BP: improve accuracy of measurement to improve control.
Among the reasons for inaccurate blood pressure measurement are inadequate training, use of substandard equipment, improper use of equipment, and improper technique, said Dr. Grim, president of Shared Care Research & Education Consulting Inc., Milwaukee.
A quick poll of attendees at Dr. Grim's workshop revealed that most medical professionals received fewer than 30 minutes of training in blood pressure measurement. That's about average, he said, noting that such an important health measure deserves more time and attention.
Training should involve the use of a double stethoscope, so that a seasoned professional can evaluate the trainee's technique and ability to hear the sounds correctly and so the two can compare measurements, he said.
As for equipment, the mercury manometer remains the standard, and every facility should have at least one that can be used to calibrate automated machines. Proper cuff selection is also important for obtaining accurate measurement. Although many facilities have only one cuff size available, there are various sizes to choose from, and selection should be based on the circumference of the midpoint of the upper arm: For 22.0-26.9-cm circumference, use small adult size; for 27.0-32.9-cm, use adult size; and for 33.0-40.9-cm, use large adult size.
The arm cuff should be placed over the brachial artery and should fit snugly, with room for no more than two fingers' width beneath it. The lower edge should be 2 cm above the antecubital space.
Use the bell of the stethoscope, not the diaphragm, to listen for sounds, because the bell is designed to pick up low-pitched sounds and the diaphragm is designed to pick up high-pitched sounds; it should be placed over the brachial artery below but not touching the cuff, he said.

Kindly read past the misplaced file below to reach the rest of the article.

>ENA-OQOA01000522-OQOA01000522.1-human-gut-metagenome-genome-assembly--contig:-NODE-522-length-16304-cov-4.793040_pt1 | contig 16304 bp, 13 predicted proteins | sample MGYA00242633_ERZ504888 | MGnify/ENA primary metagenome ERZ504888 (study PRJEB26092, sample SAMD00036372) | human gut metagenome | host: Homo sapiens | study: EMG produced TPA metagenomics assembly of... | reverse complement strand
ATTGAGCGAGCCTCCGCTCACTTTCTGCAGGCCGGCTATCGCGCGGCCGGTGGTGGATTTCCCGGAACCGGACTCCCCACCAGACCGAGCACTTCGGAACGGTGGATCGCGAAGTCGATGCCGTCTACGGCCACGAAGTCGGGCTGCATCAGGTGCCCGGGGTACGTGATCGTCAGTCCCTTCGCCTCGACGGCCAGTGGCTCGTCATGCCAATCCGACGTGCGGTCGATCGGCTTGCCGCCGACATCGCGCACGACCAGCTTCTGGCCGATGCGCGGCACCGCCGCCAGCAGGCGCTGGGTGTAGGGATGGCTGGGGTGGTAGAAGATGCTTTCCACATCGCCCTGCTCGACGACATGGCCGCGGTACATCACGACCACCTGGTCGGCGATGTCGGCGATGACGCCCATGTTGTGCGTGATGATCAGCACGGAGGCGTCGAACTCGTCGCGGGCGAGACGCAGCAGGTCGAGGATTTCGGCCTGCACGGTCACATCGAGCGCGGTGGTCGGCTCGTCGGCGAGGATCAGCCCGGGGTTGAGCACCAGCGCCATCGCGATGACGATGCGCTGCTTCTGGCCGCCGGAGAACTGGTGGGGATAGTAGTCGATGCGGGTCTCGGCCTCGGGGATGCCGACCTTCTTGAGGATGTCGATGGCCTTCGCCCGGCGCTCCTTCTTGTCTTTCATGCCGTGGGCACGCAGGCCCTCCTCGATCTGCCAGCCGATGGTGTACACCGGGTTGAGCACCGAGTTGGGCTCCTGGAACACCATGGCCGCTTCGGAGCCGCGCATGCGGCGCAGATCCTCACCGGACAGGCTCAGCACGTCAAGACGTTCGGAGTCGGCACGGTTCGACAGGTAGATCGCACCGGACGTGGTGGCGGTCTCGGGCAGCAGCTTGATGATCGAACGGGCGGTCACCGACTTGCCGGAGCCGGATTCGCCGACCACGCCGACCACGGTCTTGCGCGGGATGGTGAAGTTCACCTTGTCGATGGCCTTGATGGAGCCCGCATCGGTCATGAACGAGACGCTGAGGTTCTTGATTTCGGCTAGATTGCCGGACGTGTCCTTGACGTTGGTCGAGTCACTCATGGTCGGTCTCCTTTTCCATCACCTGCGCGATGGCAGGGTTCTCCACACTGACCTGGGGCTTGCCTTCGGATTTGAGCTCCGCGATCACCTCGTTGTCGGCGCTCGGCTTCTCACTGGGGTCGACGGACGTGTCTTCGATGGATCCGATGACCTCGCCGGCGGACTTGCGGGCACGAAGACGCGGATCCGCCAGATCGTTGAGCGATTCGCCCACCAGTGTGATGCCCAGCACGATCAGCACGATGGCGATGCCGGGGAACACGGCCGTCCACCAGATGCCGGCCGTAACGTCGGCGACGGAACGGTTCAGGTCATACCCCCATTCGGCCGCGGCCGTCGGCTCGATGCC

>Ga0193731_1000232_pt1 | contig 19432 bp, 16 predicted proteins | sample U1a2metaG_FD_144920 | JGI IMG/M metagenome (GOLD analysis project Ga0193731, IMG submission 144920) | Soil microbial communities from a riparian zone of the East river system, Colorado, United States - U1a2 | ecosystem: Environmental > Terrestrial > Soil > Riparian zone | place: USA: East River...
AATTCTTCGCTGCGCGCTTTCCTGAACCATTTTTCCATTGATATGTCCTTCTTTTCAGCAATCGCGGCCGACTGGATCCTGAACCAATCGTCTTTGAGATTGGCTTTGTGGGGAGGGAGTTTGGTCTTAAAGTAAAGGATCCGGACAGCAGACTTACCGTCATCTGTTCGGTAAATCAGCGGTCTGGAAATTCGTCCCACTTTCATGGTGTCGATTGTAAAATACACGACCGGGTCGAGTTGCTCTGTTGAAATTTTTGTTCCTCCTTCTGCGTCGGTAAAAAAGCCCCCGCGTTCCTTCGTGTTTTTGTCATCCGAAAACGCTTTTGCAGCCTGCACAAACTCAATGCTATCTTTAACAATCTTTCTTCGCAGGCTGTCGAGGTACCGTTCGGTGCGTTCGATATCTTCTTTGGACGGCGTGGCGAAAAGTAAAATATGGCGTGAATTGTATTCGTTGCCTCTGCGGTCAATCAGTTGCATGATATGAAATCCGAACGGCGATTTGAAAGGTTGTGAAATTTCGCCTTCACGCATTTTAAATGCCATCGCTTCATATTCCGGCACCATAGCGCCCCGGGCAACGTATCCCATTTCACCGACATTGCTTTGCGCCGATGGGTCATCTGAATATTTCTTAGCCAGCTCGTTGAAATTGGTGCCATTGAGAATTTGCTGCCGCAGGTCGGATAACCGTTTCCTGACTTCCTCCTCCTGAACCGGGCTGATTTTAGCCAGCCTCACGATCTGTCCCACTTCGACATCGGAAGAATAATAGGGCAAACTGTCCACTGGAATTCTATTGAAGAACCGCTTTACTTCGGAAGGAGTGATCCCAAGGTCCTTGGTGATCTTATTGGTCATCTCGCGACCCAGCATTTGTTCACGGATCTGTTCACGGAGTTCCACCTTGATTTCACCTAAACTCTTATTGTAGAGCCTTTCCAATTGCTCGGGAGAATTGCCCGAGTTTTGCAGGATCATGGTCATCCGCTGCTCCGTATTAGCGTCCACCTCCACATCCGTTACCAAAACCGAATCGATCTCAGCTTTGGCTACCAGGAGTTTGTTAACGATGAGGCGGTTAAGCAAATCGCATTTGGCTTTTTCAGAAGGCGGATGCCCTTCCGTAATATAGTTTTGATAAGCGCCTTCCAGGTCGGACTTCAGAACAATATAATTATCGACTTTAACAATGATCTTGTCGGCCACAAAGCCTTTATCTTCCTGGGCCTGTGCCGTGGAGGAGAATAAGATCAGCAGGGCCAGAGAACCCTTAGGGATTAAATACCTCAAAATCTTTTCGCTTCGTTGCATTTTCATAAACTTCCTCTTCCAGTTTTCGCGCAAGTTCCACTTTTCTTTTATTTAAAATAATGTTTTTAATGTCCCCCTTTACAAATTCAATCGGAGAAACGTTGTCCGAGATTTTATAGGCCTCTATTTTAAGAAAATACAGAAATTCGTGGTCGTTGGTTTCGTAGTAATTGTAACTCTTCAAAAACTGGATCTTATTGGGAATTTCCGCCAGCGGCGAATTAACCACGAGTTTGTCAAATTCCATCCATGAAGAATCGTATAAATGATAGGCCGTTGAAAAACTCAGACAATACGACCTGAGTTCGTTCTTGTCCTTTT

He also offered tips for proper measurement and patient preparation:
* Position the patient in a straight-back chair, seated with arm flexed and both feet on the floor. Never measure blood pressure while the patient is sitting on the examining table, because the contraction of muscles required for this position can increase blood pressure by 10/5 mm Hg.
* Always use the right arm for measuring BP, because the left, which many people use because it is closest to the heart, is also more prone to blockages and other problems that can lead to inaccurate readings.
* Inflate the cuff to 30 mm Hg above palpated systolic pressure, and deflate at 2 mm Hg per second or per beat, rather than at 10 mm Hg per second, which is commonly done.
* Measure systolic BP by the first of at least two regular sounds, not by the first loud sound, a common technique. Measure diastolic BP by the last sound heard.
BY SHARON WORCESTER
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|Title Annotation:||Cardiovascular Medicine; blood pressure|
|Publication:||Internal Medicine News|
|Date:||Aug 1, 2004|
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